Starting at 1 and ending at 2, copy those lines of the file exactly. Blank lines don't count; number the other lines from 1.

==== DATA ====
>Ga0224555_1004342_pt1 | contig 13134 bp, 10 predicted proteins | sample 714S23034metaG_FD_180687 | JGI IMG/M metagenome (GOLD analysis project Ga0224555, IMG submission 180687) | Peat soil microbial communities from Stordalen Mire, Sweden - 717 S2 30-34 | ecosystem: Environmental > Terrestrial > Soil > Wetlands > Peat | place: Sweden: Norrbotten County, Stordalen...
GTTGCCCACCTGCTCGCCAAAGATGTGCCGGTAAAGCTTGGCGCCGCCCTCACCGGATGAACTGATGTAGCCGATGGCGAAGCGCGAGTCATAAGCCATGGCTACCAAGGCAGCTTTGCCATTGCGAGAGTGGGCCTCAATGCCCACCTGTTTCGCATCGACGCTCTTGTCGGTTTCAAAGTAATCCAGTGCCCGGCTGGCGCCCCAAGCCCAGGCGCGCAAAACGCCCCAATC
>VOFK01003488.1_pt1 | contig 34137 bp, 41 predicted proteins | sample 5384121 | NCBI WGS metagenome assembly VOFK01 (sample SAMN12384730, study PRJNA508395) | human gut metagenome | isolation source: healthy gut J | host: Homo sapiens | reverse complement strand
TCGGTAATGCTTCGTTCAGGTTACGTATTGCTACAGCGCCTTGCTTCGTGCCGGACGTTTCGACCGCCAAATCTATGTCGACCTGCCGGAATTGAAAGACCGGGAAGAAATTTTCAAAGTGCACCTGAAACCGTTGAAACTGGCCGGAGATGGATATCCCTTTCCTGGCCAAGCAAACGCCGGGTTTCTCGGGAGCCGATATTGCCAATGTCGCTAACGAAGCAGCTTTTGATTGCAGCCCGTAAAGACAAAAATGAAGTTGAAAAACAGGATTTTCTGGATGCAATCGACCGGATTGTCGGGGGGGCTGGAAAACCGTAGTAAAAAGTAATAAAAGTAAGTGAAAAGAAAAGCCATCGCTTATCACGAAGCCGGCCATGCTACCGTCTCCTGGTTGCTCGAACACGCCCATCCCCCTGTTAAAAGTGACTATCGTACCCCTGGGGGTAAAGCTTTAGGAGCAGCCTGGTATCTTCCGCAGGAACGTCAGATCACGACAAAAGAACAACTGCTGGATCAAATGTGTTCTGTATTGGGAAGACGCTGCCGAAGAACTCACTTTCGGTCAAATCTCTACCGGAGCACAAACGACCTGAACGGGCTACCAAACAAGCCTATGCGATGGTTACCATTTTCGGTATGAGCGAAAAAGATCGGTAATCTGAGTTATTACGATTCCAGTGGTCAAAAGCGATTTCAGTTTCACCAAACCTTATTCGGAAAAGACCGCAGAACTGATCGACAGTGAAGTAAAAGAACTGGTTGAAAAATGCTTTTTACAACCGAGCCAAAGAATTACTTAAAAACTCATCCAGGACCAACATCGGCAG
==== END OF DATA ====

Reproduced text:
>Ga0224555_1004342_pt1 | contig 13134 bp, 10 predicted proteins | sample 714S23034metaG_FD_180687 | JGI IMG/M metagenome (GOLD analysis project Ga0224555, IMG submission 180687) | Peat soil microbial communities from Stordalen Mire, Sweden - 717 S2 30-34 | ecosystem: Environmental > Terrestrial > Soil > Wetlands > Peat | place: Sweden: Norrbotten County, Stordalen...
GTTGCCCACCTGCTCGCCAAAGATGTGCCGGTAAAGCTTGGCGCCGCCCTCACCGGATGAACTGATGTAGCCGATGGCGAAGCGCGAGTCATAAGCCATGGCTACCAAGGCAGCTTTGCCATTGCGAGAGTGGGCCTCAATGCCCACCTGTTTCGCATCGACGCTCTTGTCGGTTTCAAAGTAATCCAGTGCCCGGCTGGCGCCCCAAGCCCAGGCGCGCAAAACGCCCCAATC